From the party boy prince to heroic king

From the party boy prince to heroic king

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First published in News Wharfedale Observer: Photograph of the Author by , Editor

THINK of Shakespeare's History Players and you'd be forgiven for thinking of dry school texts.

"Tell me about it," says Alex Hassell, who stars as Prince Hall in the Royal Shakespeare Company's production of Henry IV Parts I and II. "I wasn't familiar with the plays and read through them both, which was pretty soporific. But on stage they come alive."

Henry IV Part I takes Shakespeare to the street, set largely in a bawdy tavern setting. Alex stars alongside veteran actor Antony Sher and is relishing the journey Hal takes, from party boy prince to heroic figure.

"It's a fun pub setting, which modern audiences can relate to," says Alex. "Hal enjoys hanging out in taverns with Falstaff. I thought at first that he deliberately presented himself as this dissolute figure so his transformation later on would be all the more impressive. But after 100 performances I've given it a lot of thought. Put into the context of what is to come - in Part II and Henry V - to become a good leader Hal needs to know himself, and others. He ploughs his early experiences into his role as King when he gets older. It's an astonishing journey, from party boy to one of the greatest ever leaders in battle, Henry V."

Alex says the two plays can be watched separately "but Part II is the black mirror of Part I and means more if you've seen that first".

"We get our image of Royalty from Shakespeare - think of Richard III and Henry V - but we know that Henry IV was nothing like he was portrayed by Shakespeare. He did him a disservice really, but it was dangerous to portray kings who usurp other kings in Elizabethan times," he says. "Shakespeare does represent the pressures of the Crown though. Henry IV is haunted; what he covets is what destroys him."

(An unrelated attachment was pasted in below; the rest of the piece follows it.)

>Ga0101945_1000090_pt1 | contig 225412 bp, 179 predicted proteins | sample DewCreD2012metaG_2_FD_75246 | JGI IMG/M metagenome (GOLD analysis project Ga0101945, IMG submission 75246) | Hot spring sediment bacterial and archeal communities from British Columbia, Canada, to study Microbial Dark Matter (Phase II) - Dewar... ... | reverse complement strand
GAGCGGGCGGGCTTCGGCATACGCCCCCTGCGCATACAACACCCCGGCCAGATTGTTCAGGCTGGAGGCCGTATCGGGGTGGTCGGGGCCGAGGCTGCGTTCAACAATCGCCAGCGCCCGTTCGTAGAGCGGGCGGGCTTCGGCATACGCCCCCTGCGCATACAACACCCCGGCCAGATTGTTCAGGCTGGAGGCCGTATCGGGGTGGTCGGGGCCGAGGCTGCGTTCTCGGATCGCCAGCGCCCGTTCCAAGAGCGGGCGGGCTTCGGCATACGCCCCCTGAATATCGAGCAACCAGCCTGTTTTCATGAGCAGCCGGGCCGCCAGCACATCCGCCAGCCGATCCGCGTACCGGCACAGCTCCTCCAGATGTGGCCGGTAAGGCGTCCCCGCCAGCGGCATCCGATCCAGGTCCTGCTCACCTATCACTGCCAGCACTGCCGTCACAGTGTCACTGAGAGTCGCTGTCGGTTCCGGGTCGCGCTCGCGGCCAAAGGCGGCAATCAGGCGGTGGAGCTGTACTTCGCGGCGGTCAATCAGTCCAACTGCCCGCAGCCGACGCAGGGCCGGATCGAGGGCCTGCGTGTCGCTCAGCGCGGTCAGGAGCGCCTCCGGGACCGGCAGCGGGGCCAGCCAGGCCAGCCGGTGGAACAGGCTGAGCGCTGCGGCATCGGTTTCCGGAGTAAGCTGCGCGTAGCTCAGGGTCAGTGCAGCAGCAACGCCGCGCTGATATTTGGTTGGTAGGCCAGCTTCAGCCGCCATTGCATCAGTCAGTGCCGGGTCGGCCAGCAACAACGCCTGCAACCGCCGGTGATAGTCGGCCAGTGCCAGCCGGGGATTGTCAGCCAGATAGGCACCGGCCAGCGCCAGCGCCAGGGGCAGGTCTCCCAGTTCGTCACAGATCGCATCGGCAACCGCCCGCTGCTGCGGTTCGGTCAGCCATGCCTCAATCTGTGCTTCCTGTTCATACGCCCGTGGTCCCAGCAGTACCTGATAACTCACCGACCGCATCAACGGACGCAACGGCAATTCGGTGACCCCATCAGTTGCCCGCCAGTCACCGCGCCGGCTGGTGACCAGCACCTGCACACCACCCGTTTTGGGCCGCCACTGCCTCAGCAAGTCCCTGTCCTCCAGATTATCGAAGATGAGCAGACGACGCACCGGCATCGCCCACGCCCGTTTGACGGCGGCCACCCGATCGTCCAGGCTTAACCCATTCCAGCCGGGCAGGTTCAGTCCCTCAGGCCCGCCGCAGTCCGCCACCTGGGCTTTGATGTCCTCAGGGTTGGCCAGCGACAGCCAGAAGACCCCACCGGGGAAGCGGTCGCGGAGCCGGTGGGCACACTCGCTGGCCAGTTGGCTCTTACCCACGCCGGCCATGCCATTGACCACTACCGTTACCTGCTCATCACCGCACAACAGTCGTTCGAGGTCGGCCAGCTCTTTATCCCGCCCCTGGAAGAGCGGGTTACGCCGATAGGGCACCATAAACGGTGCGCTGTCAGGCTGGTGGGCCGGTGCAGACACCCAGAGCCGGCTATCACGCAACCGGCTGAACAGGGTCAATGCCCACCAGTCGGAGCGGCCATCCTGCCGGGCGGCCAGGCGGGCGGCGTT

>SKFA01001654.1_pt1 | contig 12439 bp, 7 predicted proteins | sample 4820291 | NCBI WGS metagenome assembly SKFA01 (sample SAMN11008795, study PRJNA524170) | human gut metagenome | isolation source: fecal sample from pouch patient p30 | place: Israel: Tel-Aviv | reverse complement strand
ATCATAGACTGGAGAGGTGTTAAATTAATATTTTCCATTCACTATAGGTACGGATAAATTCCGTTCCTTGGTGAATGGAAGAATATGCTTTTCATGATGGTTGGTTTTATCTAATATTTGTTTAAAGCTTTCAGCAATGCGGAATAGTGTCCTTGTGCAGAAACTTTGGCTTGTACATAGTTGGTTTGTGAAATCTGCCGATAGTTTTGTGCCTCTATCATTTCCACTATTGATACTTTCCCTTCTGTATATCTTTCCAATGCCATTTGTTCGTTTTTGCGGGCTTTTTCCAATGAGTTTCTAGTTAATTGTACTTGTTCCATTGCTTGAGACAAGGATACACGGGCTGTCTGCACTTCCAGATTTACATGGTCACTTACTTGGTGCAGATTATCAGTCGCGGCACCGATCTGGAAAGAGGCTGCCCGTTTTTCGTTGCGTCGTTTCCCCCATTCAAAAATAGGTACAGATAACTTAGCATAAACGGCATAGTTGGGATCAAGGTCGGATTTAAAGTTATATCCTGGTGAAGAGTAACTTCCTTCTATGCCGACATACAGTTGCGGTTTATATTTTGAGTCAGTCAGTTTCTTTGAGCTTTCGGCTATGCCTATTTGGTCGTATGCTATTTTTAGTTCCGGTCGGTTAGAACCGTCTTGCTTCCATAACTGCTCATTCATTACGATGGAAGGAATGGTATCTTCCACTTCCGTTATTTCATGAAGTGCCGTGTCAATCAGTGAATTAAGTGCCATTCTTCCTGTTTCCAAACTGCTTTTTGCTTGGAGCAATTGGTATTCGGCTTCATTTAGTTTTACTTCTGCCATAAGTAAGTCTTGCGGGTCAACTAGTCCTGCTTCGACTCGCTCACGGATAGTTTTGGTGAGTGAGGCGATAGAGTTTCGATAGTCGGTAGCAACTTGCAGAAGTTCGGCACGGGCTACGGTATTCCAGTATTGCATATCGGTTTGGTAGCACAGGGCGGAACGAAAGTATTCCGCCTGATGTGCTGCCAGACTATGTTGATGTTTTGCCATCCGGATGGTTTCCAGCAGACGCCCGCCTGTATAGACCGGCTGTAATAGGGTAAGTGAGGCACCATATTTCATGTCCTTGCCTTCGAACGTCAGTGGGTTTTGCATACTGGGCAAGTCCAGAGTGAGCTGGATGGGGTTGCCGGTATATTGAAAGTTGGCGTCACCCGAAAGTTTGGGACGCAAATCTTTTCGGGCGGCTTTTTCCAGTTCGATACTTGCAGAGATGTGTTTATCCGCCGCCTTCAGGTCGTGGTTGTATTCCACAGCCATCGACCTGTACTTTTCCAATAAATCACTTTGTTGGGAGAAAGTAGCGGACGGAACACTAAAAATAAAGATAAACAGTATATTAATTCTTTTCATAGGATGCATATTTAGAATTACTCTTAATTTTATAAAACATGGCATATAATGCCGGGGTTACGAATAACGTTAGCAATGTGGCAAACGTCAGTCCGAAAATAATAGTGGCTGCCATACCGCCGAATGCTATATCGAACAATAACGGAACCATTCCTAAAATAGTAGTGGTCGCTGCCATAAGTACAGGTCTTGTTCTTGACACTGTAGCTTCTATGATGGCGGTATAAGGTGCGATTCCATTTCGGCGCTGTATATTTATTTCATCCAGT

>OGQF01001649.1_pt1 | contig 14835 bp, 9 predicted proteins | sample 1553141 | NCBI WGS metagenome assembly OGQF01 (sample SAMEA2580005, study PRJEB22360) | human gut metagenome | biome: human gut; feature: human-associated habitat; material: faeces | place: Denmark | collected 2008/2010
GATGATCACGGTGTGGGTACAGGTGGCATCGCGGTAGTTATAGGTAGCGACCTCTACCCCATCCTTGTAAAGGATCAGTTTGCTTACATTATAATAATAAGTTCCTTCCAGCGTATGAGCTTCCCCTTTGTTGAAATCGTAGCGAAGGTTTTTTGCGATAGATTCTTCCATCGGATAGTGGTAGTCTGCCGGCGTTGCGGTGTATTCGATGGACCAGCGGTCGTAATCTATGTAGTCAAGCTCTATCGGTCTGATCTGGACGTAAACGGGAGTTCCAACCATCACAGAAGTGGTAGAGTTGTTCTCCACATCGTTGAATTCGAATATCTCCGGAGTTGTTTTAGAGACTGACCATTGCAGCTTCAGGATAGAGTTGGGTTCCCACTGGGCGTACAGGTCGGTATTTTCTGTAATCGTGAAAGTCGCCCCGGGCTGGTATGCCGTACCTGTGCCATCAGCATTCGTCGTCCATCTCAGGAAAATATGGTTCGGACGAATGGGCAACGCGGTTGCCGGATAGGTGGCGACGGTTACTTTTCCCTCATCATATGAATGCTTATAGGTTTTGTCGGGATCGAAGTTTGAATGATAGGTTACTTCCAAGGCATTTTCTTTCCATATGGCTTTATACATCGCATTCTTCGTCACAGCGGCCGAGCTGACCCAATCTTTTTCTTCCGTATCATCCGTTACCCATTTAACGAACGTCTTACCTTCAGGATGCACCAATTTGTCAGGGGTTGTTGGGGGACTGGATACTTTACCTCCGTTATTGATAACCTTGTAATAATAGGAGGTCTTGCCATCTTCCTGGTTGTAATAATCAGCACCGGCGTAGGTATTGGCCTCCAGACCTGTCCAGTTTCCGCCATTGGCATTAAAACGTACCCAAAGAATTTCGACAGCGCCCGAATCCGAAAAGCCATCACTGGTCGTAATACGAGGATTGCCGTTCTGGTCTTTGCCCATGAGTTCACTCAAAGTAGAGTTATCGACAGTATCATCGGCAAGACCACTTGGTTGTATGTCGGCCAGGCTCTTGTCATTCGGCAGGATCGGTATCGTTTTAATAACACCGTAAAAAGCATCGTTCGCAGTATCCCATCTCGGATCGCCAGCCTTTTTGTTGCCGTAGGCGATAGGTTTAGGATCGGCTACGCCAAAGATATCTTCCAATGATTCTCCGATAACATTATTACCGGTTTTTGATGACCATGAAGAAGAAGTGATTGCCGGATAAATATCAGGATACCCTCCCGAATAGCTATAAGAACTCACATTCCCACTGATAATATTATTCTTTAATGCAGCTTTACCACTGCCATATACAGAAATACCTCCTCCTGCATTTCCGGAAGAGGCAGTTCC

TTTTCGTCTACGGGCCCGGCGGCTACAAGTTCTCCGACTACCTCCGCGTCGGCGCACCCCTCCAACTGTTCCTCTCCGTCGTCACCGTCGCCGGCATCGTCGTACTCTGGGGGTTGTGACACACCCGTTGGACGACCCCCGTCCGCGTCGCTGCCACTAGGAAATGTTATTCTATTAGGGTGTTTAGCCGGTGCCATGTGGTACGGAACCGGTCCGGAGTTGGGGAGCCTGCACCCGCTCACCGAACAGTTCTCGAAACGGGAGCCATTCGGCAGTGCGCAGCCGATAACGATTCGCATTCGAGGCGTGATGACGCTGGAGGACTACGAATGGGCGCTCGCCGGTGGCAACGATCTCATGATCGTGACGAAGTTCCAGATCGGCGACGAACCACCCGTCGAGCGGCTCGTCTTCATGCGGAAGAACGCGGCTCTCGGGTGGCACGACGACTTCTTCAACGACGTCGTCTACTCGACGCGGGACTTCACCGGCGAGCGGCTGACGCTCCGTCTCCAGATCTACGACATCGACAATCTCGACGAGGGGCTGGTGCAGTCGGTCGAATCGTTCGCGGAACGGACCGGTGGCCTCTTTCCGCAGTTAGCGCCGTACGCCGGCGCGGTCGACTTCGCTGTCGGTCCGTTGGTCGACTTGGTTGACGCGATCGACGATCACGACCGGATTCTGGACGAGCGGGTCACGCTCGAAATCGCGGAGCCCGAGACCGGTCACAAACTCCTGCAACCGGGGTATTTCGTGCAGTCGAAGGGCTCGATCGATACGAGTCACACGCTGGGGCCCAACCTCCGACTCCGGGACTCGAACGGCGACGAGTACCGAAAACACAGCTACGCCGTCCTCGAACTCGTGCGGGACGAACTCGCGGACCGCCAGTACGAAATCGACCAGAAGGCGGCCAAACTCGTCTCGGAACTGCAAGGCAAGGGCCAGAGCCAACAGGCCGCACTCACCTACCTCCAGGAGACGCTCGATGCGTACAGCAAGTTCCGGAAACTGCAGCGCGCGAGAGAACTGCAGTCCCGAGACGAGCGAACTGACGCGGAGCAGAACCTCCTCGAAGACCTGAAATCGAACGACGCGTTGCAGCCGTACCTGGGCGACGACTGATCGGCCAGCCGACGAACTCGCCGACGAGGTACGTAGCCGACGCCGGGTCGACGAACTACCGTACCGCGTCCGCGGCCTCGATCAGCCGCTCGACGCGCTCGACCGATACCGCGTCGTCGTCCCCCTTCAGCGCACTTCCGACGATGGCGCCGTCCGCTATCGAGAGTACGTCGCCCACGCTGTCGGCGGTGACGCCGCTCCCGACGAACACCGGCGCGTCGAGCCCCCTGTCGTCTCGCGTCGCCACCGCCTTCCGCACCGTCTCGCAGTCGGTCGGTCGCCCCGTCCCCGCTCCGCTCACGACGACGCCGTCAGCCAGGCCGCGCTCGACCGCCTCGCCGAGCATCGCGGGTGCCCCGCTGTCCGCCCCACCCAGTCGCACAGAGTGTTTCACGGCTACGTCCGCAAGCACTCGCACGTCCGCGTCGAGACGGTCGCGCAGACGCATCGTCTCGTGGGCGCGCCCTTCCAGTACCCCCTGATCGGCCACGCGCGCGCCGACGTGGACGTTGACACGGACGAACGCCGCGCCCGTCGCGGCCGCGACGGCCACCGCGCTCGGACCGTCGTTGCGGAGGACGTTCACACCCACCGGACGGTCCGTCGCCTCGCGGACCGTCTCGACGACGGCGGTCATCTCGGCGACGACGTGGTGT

Does the bawdy tavern setting make it accessible to a wider audience, and maybe people who might think they don't get Shakespeare?

"I have a problem with that word 'accessibility', it can mean you spoon feed an audience," says Alex. "If you make something lively and watchable, the words start to make sense and there's a connection with the audience.

"Shakespeare is of his time; even though he's writing history plays, set centuries earlier, there's a contemporary element. He uses other times to explore what's going on in his own time. It reminded me of The Wire - lots of things going on at different levels, seeping through various characters."

The production features a dramatic sword fight to a cinematic-style musical score. Watched up close, it's like watching a film.

"It took hours to learn, and only lasts about a minute," says Alex. "It's always in the back of my mind that, at the end of an extremely tiring, physically demanding play (he's in practically every scene) we have this big fight scene coming up, wielding huge pieces of metal at each other. But I love it - it's every boy's dream to have a sword fight!"

Alex, 34, has appeared in TV dramas and comedies including Bonkers, Hustle, Love Soup and Miranda, and in films such as Cold Mountain and Calendar Girls. He's taken on various roles with the RSC, including Hamlet. Any roles he covets? "Henry V is the obvious choice next, and Macbeth. I can play him at my age, or in 10 years time," he says. "Hal is an immensely satisfying part though."

* Henry IV Parts I and II runs at the Alhambra from October 28 to November 1. For tickets call (01274) 432000.

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